Maybe state schools (I don’t say “public,” except mockingly) have so many difficulties here because they force an alien structure upon a population that flourishes within a completely different structure. Maybe the “discipline” of the school is oppressive not because the students cannot be disciplined, but because genuine discipline, in fact, arises primarily from culture rather than method.

A Passage. Of Skepticism. Of Sleep and Wakefulness.

This summary of a major position of the skeptics, from the seventeenth century, was also pre-production brainstorming for The Matrix and Inception:

. . . [Q]ui sait si cette autre moitié de la vie où nous pensons veiller n’est pas un autre sommeil un peu différent du premier dont nous nous éveillons quand nous pensons dormir?

Et qui doute que, si on rêvait en compagnie, et que par hasard les songes s’accordassent, ce qui est assez ordinaire, et qu’on veillât en solitude, on ne crût les choses renversées? Enfin, comme on rêve souvent qu’on rêve, entassant un songe sur l’autre, la vie n’est elle-même qu’un songe, sur lequel les autres sont entés, dont nous nous éveillons à la mort, pendant laquelle nous avons aussi peu les principes du vrai et du bien que pendant le sommeil naturel; ces différentes pensées qui nous y agitent n’étant peut-être que des illusions, pareilles à l’écoulement du temps et aux vains fantaisies [Var. ed.: fantômes] de nos songes.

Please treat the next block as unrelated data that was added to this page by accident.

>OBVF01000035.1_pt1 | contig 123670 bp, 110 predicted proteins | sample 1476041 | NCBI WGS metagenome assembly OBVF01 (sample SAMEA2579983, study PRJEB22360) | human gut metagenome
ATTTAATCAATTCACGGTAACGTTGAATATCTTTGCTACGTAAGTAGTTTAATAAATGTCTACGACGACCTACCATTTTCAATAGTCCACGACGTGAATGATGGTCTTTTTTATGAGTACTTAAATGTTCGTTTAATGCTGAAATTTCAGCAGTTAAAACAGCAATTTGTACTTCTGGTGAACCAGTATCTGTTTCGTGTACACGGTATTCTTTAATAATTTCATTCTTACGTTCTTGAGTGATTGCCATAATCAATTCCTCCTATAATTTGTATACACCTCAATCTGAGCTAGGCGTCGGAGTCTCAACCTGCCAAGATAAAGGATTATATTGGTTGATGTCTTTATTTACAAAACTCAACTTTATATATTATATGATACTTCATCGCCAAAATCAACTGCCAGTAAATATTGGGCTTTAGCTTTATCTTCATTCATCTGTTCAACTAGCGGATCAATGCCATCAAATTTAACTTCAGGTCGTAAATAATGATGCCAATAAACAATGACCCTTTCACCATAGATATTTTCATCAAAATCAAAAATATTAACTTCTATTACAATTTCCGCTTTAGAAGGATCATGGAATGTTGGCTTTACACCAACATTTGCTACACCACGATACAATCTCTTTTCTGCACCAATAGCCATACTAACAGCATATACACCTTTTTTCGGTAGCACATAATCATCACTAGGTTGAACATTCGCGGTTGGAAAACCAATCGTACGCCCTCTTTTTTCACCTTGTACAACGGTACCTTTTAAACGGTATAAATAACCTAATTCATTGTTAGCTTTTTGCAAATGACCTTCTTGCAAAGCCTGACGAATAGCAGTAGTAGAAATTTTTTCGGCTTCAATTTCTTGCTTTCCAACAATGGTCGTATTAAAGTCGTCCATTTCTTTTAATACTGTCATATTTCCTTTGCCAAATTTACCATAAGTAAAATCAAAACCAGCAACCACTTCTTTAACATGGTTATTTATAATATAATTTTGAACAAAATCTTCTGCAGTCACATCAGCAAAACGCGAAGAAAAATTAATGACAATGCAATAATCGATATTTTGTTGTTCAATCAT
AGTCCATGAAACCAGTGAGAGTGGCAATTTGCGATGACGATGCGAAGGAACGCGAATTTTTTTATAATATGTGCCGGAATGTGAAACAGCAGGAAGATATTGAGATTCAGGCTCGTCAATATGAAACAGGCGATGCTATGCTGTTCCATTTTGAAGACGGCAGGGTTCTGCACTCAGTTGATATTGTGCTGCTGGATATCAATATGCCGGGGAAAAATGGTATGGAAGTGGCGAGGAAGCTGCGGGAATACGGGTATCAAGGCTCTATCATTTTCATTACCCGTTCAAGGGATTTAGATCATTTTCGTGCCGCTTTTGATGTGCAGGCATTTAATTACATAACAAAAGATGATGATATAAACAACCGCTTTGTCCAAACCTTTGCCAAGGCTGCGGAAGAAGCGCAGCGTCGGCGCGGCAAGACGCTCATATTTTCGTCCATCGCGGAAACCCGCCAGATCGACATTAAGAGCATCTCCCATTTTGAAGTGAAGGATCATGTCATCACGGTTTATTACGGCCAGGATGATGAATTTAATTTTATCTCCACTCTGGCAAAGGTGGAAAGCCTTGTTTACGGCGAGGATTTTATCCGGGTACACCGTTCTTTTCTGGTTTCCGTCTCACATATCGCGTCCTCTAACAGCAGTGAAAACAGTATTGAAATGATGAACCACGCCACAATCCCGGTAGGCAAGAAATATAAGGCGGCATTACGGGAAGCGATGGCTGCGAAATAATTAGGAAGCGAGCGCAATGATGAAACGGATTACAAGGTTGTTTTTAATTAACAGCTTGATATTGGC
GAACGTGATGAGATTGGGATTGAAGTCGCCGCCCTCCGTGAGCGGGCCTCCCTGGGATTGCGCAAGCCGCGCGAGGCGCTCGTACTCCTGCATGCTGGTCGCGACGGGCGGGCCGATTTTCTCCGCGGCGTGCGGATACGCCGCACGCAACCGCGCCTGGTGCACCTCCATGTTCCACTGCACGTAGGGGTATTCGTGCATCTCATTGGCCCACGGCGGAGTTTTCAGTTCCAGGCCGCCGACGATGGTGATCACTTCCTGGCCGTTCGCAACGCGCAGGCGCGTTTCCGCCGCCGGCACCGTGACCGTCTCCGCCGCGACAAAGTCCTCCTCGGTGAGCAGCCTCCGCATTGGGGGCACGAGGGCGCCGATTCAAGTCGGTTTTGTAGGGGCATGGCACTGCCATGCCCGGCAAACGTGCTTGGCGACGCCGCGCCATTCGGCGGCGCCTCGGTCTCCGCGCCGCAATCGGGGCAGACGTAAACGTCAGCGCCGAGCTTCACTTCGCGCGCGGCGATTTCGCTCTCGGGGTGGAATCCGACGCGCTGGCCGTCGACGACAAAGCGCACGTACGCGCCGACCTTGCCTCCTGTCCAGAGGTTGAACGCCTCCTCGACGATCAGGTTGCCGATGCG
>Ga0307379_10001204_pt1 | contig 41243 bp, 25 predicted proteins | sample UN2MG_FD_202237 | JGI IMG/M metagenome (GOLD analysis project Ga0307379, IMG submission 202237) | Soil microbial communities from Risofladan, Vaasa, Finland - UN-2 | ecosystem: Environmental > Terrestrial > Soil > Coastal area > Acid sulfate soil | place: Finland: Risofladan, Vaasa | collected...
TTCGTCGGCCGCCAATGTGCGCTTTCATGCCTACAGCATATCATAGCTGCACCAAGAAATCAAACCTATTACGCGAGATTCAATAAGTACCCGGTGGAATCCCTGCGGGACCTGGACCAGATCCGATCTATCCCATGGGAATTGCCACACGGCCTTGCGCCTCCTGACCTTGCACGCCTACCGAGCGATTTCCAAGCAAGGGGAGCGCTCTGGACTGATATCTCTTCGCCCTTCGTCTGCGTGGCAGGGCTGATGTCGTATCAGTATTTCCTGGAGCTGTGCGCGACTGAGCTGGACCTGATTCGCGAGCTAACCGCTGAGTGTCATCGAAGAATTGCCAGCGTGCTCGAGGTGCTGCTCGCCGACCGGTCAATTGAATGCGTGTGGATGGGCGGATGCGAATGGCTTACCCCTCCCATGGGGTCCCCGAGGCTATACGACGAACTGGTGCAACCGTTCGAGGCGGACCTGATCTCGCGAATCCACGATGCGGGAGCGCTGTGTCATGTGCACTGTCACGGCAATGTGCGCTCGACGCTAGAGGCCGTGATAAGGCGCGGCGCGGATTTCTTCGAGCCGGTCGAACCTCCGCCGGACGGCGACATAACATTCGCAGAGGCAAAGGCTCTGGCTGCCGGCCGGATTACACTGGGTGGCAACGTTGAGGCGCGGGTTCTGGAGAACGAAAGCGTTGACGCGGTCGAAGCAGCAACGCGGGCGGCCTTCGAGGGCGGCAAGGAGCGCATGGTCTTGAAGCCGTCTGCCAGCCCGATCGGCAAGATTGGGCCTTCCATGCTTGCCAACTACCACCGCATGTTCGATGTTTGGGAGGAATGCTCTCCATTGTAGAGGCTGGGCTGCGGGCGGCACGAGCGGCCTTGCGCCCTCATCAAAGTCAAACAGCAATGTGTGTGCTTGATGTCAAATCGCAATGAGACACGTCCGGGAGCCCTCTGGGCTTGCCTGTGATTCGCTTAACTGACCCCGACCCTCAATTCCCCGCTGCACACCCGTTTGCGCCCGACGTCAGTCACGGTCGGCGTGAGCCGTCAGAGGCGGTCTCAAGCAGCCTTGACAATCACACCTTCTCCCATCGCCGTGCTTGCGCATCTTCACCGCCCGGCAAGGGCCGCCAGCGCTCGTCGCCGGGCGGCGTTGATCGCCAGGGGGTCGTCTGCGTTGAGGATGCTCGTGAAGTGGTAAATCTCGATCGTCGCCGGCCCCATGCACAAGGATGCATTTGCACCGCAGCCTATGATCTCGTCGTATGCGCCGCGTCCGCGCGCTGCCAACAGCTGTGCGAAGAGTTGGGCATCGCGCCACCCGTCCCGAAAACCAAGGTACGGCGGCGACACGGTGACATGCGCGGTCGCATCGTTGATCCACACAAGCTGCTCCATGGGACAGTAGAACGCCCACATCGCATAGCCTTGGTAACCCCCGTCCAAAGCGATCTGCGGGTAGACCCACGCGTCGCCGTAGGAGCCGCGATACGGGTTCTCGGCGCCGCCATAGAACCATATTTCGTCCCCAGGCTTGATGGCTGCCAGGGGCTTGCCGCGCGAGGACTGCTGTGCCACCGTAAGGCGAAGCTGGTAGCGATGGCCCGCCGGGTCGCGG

Who knows if this other half of life, in which we think to be awake, is not another sleep a little different from the first and from which we wake when we think we sleep?

And who doubts that, if one dreamed in company and by chance the dreams agreed (which is ordinary enough) and if one then woke in solitude, then one would not believe things to be reversed? Moreover, as one dreams often that one dreams, pouring dream upon dream, life itself is only a dream on which others are grafted and from which we wake at death and during which we have fewer principles of the true and the good than during natural sleep—these different thoughts that bother us here being, perhaps, merely illusions, rather like the flow of time and the vain fantasies of our dreams.

—Pascal, Pensées §434